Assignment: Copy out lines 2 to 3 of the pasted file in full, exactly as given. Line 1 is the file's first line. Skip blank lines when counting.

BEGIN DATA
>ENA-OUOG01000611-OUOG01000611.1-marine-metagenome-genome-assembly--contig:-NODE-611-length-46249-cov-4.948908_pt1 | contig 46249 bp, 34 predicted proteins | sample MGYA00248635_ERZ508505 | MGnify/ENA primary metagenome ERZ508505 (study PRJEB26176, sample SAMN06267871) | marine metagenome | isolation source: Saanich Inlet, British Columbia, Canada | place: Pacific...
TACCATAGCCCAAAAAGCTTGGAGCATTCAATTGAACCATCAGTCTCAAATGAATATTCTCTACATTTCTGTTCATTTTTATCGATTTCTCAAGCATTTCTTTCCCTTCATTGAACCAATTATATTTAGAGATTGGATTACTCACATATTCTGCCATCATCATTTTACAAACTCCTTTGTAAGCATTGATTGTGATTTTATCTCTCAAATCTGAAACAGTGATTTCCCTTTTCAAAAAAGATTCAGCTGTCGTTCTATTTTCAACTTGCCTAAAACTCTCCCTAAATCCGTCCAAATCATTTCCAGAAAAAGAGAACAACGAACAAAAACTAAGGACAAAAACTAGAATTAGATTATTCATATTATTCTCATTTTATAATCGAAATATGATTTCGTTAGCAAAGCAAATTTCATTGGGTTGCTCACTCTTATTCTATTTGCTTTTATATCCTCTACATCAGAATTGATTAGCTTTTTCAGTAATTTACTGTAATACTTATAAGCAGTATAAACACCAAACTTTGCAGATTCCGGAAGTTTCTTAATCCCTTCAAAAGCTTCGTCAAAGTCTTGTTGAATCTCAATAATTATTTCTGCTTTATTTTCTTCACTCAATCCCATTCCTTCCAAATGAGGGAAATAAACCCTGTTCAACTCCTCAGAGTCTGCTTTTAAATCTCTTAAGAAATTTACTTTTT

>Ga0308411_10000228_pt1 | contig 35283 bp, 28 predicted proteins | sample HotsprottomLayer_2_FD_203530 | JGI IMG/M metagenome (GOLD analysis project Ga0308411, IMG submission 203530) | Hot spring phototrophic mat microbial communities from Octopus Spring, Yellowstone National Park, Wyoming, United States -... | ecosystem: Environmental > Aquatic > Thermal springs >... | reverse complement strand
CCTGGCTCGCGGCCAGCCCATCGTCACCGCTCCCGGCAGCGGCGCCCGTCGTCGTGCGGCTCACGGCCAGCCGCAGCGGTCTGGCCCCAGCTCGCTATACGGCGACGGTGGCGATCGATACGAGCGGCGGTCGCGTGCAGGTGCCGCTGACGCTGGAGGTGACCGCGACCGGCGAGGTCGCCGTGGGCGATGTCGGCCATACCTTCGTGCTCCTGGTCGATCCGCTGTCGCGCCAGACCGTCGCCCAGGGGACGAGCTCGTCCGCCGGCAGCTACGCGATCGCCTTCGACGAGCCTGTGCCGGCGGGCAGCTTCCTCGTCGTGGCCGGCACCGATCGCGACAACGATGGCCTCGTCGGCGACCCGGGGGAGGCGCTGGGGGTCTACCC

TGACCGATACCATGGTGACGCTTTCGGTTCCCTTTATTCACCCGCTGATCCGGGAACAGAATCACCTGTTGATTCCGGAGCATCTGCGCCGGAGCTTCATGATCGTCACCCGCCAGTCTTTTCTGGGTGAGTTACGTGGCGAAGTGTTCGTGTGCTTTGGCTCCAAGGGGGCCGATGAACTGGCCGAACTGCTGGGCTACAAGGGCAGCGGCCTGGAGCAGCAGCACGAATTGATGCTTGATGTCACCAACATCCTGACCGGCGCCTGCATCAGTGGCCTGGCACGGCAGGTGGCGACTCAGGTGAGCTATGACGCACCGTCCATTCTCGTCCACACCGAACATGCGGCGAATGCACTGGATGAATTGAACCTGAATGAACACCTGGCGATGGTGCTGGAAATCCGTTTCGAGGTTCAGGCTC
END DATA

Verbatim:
TACCATAGCCCAAAAAGCTTGGAGCATTCAATTGAACCATCAGTCTCAAATGAATATTCTCTACATTTCTGTTCATTTTTATCGATTTCTCAAGCATTTCTTTCCCTTCATTGAACCAATTATATTTAGAGATTGGATTACTCACATATTCTGCCATCATCATTTTACAAACTCCTTTGTAAGCATTGATTGTGATTTTATCTCTCAAATCTGAAACAGTGATTTCCCTTTTCAAAAAAGATTCAGCTGTCGTTCTATTTTCAACTTGCCTAAAACTCTCCCTAAATCCGTCCAAATCATTTCCAGAAAAAGAGAACAACGAACAAAAACTAAGGACAAAAACTAGAATTAGATTATTCATATTATTCTCATTTTATAATCGAAATATGATTTCGTTAGCAAAGCAAATTTCATTGGGTTGCTCACTCTTATTCTATTTGCTTTTATATCCTCTACATCAGAATTGATTAGCTTTTTCAGTAATTTACTGTAATACTTATAAGCAGTATAAACACCAAACTTTGCAGATTCCGGAAGTTTCTTAATCCCTTCAAAAGCTTCGTCAAAGTCTTGTTGAATCTCAATAATTATTTCTGCTTTATTTTCTTCACTCAATCCCATTCCTTCCAAATGAGGGAAATAAACCCTGTTCAACTCCTCAGAGTCTGCTTTTAAATCTCTTAAGAAATTTACTTTTT

>Ga0308411_10000228_pt1 | contig 35283 bp, 28 predicted proteins | sample HotsprottomLayer_2_FD_203530 | JGI IMG/M metagenome (GOLD analysis project Ga0308411, IMG submission 203530) | Hot spring phototrophic mat microbial communities from Octopus Spring, Yellowstone National Park, Wyoming, United States -... | ecosystem: Environmental > Aquatic > Thermal springs >... | reverse complement strand